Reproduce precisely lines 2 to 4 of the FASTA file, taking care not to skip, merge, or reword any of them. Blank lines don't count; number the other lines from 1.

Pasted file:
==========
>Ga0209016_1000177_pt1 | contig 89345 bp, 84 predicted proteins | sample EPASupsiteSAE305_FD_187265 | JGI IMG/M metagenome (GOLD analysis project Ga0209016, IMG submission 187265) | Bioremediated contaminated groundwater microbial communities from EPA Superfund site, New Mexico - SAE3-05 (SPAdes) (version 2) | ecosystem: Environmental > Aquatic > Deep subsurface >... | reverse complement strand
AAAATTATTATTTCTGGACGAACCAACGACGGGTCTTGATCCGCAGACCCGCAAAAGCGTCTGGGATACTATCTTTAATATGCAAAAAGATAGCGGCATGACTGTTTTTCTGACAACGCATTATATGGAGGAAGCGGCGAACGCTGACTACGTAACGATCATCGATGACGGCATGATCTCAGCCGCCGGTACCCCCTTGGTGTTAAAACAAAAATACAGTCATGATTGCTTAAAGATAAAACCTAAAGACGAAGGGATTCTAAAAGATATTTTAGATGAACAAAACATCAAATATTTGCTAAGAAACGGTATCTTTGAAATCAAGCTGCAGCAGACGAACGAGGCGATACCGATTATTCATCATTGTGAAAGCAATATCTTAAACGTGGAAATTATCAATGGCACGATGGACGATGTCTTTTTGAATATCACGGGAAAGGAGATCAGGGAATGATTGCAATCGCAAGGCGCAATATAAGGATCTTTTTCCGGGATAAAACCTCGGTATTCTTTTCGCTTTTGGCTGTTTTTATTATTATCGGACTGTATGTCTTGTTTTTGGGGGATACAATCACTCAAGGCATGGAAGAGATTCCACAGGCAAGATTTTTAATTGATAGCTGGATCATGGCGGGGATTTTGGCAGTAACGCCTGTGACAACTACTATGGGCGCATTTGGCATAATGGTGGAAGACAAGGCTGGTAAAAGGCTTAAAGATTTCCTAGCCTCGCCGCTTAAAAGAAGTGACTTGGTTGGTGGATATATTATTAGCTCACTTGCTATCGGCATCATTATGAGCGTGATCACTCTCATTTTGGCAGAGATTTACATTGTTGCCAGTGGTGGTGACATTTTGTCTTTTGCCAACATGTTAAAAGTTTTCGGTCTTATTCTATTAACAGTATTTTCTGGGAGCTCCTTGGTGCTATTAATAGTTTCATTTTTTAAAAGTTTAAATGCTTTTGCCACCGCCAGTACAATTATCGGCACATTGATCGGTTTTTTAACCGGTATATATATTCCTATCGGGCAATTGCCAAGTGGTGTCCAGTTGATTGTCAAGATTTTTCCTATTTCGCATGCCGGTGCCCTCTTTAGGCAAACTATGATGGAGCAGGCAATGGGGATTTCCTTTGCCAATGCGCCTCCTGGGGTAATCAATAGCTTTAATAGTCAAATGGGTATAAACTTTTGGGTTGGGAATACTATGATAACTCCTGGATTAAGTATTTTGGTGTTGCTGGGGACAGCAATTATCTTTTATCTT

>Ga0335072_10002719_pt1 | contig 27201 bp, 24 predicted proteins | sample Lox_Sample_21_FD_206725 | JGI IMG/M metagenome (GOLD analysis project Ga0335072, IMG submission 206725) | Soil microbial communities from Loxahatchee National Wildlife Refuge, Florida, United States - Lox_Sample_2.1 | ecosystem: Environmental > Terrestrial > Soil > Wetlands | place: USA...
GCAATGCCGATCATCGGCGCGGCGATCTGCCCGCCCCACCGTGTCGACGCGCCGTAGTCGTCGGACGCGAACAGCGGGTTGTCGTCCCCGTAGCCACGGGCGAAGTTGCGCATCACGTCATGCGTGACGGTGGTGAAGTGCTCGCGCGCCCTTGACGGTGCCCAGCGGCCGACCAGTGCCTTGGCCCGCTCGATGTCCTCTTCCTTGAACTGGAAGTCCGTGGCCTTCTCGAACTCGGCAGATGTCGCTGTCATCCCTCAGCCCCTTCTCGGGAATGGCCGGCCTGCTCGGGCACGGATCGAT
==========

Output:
AAAATTATTATTTCTGGACGAACCAACGACGGGTCTTGATCCGCAGACCCGCAAAAGCGTCTGGGATACTATCTTTAATATGCAAAAAGATAGCGGCATGACTGTTTTTCTGACAACGCATTATATGGAGGAAGCGGCGAACGCTGACTACGTAACGATCATCGATGACGGCATGATCTCAGCCGCCGGTACCCCCTTGGTGTTAAAACAAAAATACAGTCATGATTGCTTAAAGATAAAACCTAAAGACGAAGGGATTCTAAAAGATATTTTAGATGAACAAAACATCAAATATTTGCTAAGAAACGGTATCTTTGAAATCAAGCTGCAGCAGACGAACGAGGCGATACCGATTATTCATCATTGTGAAAGCAATATCTTAAACGTGGAAATTATCAATGGCACGATGGACGATGTCTTTTTGAATATCACGGGAAAGGAGATCAGGGAATGATTGCAATCGCAAGGCGCAATATAAGGATCTTTTTCCGGGATAAAACCTCGGTATTCTTTTCGCTTTTGGCTGTTTTTATTATTATCGGACTGTATGTCTTGTTTTTGGGGGATACAATCACTCAAGGCATGGAAGAGATTCCACAGGCAAGATTTTTAATTGATAGCTGGATCATGGCGGGGATTTTGGCAGTAACGCCTGTGACAACTACTATGGGCGCATTTGGCATAATGGTGGAAGACAAGGCTGGTAAAAGGCTTAAAGATTTCCTAGCCTCGCCGCTTAAAAGAAGTGACTTGGTTGGTGGATATATTATTAGCTCACTTGCTATCGGCATCATTATGAGCGTGATCACTCTCATTTTGGCAGAGATTTACATTGTTGCCAGTGGTGGTGACATTTTGTCTTTTGCCAACATGTTAAAAGTTTTCGGTCTTATTCTATTAACAGTATTTTCTGGGAGCTCCTTGGTGCTATTAATAGTTTCATTTTTTAAAAGTTTAAATGCTTTTGCCACCGCCAGTACAATTATCGGCACATTGATCGGTTTTTTAACCGGTATATATATTCCTATCGGGCAATTGCCAAGTGGTGTCCAGTTGATTGTCAAGATTTTTCCTATTTCGCATGCCGGTGCCCTCTTTAGGCAAACTATGATGGAGCAGGCAATGGGGATTTCCTTTGCCAATGCGCCTCCTGGGGTAATCAATAGCTTTAATAGTCAAATGGGTATAAACTTTTGGGTTGGGAATACTATGATAACTCCTGGATTAAGTATTTTGGTGTTGCTGGGGACAGCAATTATCTTTTATCTT

>Ga0335072_10002719_pt1 | contig 27201 bp, 24 predicted proteins | sample Lox_Sample_21_FD_206725 | JGI IMG/M metagenome (GOLD analysis project Ga0335072, IMG submission 206725) | Soil microbial communities from Loxahatchee National Wildlife Refuge, Florida, United States - Lox_Sample_2.1 | ecosystem: Environmental > Terrestrial > Soil > Wetlands | place: USA...
GCAATGCCGATCATCGGCGCGGCGATCTGCCCGCCCCACCGTGTCGACGCGCCGTAGTCGTCGGACGCGAACAGCGGGTTGTCGTCCCCGTAGCCACGGGCGAAGTTGCGCATCACGTCATGCGTGACGGTGGTGAAGTGCTCGCGCGCCCTTGACGGTGCCCAGCGGCCGACCAGTGCCTTGGCCCGCTCGATGTCCTCTTCCTTGAACTGGAAGTCCGTGGCCTTCTCGAACTCGGCAGATGTCGCTGTCATCCCTCAGCCCCTTCTCGGGAATGGCCGGCCTGCTCGGGCACGGATCGAT